Hi there– I was wondering if you had written any, or could direct me to, any interesting articles on nursery use during worship. Thank you!
You could ask 100 ladies this question and get answers that are all over the map. Since you asked me, though, let me give you my strong opinions about church nurseries:
- Since we don’t find the word or concept in the scriptures, a nursery room in a church building (“church building” being a term that’s also absent from scripture), then a nursery has to be an expedient and not a necessary element of a faithful church. Thus, if the existence of a nursery impedes, rather than enriches faithful worship in a local body, then it should not exist.
- Sometimes infants and toddlers impede faithful worship during the time in which parents are training them and it’s a great thing to have a place where parents can go and teach practical worship lessons along with appropriately punishing when children are purposely disobeying during worship.
- I believe it is a mistake that breeds very negative consequences when a nursery or cry room is turned into an alternative to sitting still and being quiet,…i.e. a fun place to go and play while worship is in progress.
- I believe a child who is misbehaving in worship and knows he is misbehaving in worship should get a spanking every single time a trip to the nursery is made. ( I know there will be a lot of disagreement here, but I’m pretty settled in my heart about this one.) I’ve seen many children who push the limits of crying, laughing, whining and wiggling in worship, only to stop it all and smile as the parents get up and grab the diaper bag. They have accomplished their purpose of getting to leave the place where they have to be quiet and go to the place where the fun and toys are waiting. This is not good training for worship.
- I believe it is sinful for nursery attendants to visit and talk about random topics while they are watching the infants. They should be a part of the worship in every way possible. The sound system should be turned up in the nursery and they should be singing and praying and listening. What a very difficult thing it is for a young nursing mother to enter the nursery with her hungry newborn only to realize there’s a conversation going on there about the baby shower being planned for next Sunday night and the recipes that are being made. (There were times when I simply dreaded taking my babies out for a feeding because I would have to be the only one singing and praying in the nursery. That’s awkward when all your friends are having a pow-wow or a play date!)
- I believe parental training for worship is FAR preferable to baby sitting services. I know churches with complete child care forms to fill out for worship times. These forms include family discipline policies, allergies, etc….I believe children who are old enough to be left with others for playtime are old enough to be learning a lot from the worship service. Children can be impressed with what a baptism looks like, learn the tunes and some of the words to hymns, learn reverence during prayer time and start figuring out how to contribute before they are a year old. Why would we want them to miss this young time of immersion in the sights and sounds of worship that will become building blocks to faithful adult worship? I’m so glad our children had this infant training.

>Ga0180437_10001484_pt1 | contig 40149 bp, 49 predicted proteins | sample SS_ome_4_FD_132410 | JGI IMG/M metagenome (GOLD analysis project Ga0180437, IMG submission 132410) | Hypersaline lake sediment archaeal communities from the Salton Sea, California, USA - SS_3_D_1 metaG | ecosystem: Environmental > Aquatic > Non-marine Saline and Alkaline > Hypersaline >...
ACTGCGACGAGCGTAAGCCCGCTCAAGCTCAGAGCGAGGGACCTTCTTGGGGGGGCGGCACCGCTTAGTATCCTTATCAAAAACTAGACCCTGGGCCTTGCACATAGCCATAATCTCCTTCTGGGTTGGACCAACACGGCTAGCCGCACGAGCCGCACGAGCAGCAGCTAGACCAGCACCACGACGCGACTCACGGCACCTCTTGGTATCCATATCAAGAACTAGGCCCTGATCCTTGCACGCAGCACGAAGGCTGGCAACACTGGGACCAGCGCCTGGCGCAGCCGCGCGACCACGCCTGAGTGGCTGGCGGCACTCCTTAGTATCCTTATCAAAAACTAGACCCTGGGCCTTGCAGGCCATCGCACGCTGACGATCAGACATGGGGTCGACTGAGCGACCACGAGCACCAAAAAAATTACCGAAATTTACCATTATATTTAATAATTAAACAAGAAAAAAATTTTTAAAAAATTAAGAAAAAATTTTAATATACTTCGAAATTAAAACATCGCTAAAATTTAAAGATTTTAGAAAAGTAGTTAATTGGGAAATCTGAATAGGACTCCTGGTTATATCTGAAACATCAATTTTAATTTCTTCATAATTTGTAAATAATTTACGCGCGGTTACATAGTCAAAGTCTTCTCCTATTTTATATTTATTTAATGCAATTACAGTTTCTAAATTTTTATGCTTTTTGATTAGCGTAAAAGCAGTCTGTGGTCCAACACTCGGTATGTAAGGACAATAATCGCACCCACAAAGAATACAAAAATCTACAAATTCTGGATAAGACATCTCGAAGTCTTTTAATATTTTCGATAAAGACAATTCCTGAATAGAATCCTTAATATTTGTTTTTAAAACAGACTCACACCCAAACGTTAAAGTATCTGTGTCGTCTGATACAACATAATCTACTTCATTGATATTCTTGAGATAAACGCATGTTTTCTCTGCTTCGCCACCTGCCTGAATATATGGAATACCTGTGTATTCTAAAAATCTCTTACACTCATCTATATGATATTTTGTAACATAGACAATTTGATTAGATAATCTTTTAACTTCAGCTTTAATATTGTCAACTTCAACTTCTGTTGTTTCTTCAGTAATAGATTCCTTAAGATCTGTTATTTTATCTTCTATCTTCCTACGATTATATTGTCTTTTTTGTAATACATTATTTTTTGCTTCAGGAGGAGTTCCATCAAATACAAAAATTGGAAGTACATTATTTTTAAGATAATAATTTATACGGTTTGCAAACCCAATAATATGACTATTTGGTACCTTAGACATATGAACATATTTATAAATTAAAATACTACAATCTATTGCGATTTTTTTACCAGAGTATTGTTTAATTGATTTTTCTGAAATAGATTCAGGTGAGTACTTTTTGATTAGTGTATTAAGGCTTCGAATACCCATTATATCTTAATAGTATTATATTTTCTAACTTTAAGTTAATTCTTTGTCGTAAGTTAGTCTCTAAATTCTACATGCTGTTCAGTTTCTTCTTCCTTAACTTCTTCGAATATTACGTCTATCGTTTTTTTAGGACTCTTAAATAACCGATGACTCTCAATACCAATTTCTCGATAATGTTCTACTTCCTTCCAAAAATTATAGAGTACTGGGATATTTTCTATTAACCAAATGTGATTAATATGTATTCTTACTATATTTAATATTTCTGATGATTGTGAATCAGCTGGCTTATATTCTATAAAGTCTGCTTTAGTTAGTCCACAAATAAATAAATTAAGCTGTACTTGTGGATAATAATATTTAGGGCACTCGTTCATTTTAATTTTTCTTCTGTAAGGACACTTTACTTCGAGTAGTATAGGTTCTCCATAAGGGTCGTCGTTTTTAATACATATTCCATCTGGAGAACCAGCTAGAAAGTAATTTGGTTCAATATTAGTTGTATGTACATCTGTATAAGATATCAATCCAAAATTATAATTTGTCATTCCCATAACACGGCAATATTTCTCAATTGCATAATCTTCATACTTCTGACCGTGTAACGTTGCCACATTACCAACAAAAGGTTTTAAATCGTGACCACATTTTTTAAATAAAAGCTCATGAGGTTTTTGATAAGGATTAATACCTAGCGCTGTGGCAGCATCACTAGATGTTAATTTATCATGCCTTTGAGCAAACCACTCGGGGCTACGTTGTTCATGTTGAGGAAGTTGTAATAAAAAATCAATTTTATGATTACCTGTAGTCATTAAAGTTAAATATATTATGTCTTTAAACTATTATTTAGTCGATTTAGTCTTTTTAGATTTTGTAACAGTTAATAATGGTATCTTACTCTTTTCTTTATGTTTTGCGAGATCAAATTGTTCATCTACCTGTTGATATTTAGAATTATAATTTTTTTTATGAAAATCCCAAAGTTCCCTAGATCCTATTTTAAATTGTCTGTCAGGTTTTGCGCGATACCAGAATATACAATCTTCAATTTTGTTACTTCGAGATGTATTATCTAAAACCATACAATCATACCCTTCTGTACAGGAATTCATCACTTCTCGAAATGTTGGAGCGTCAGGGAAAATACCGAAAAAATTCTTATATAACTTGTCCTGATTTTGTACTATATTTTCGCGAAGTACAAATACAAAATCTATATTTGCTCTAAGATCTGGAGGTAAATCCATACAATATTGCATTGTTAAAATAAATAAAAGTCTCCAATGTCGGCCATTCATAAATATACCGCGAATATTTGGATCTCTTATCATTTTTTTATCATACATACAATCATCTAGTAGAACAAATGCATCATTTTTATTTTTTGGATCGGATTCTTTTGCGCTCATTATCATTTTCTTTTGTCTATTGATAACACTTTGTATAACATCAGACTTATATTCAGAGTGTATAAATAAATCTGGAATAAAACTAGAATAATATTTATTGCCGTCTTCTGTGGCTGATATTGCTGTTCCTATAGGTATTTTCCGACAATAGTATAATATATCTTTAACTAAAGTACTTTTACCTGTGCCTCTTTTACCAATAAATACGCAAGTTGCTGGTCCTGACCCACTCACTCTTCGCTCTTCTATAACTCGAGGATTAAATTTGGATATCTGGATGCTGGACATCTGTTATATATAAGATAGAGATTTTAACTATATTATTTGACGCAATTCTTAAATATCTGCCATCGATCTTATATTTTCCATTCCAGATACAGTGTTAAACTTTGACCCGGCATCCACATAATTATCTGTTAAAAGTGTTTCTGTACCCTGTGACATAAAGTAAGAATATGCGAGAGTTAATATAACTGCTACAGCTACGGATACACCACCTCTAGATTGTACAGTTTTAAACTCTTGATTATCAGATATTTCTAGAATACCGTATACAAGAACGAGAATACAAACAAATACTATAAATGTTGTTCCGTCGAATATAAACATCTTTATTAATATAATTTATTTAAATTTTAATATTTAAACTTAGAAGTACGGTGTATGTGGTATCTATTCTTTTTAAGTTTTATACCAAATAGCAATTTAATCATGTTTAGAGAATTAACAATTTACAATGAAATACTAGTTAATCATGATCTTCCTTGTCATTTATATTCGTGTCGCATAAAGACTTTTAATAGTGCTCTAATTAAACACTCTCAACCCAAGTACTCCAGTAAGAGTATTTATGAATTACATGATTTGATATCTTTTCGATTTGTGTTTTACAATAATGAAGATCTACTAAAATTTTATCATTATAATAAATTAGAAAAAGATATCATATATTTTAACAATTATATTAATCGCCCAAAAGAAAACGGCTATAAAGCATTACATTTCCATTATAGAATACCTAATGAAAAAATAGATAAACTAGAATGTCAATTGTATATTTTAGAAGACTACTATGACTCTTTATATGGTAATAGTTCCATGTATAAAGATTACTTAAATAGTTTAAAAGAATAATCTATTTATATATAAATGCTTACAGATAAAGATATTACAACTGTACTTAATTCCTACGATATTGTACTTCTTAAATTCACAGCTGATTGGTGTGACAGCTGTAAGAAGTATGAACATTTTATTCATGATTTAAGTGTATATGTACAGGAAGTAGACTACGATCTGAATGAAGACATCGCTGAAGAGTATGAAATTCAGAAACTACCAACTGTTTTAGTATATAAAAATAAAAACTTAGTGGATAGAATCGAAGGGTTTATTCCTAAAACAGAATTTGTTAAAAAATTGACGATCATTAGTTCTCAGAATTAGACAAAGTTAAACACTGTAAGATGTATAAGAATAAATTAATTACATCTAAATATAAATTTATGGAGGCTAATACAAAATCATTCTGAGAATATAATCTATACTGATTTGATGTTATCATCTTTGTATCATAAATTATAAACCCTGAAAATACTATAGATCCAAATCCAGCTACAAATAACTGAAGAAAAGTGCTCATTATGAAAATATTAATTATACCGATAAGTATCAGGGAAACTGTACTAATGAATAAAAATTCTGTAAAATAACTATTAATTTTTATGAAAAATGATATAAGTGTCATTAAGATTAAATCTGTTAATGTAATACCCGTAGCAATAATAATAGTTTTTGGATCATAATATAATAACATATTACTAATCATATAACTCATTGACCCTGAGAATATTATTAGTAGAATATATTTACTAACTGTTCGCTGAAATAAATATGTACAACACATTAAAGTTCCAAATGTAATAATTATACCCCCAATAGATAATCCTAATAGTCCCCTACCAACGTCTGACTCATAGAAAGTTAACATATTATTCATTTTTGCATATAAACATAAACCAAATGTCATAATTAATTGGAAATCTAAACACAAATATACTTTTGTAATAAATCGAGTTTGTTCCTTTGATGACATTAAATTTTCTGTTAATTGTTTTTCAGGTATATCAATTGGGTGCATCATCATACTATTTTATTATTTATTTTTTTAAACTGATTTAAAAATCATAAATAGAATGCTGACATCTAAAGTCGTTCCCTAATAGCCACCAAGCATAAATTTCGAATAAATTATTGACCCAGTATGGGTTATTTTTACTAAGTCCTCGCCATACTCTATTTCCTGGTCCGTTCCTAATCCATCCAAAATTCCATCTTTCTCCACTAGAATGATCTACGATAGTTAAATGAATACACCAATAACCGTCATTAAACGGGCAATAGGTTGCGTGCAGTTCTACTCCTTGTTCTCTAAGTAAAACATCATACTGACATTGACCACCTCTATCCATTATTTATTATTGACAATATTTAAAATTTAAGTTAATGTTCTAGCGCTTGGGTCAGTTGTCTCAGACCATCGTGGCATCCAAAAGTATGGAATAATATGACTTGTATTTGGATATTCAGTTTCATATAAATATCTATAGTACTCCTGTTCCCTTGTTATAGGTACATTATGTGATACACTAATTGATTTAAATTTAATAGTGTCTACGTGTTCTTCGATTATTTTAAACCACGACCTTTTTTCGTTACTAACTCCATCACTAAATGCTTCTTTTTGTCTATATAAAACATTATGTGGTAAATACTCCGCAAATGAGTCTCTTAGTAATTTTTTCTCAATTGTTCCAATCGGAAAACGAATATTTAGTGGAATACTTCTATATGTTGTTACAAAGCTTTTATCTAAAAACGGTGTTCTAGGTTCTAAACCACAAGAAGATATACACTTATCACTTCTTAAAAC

- I believe a toddler should have to sit just as still and be just as quiet in the nursery as he would if he were in the auditorium. If my toddler had to be carried out, he knew that was a very bad thing. He expected a spanking and then he knew he had to sit very still until he could re-enter the auditorium with the very least disturbance possible.
- Nurseries, to be most expedient, should provide a very quiet and private place for nursing mothers. But members should not mind if tiny babies are nursed beneath blankets on the back row of the assembly, either. This is a very natural and modest way to be inclusive in our worship. I cannot imagine God objecting to this.
- Members should also be very understanding and patient with mothers and fathers who are doing their best to train their children to be reverent during worship. Bringing our babies into the assembly of worship is sometimes difficult and sacrificial. Older members should encourage and help out when help is welcomed.
- We should avoid having groups of Christians separated from the assembly and the worship process for the purpose of childcare. Worship, in scripture, is both a requirement and a privilege. We should want to be offering our best to God at all cost. The parent’s nursery, where a parent can go, for a few moments, discipline or feed while listening through technology, and return is a pretty efficient way to avoid taking adults out of worship while, at the same time, keeping our children in the worship arena for training as much of the time as possible. In congregations in which the elders choose to have attended nurseries for infants, those who are caring for the babies should be worshiping, too. With today’s technology, there is no reason we would have it any other way!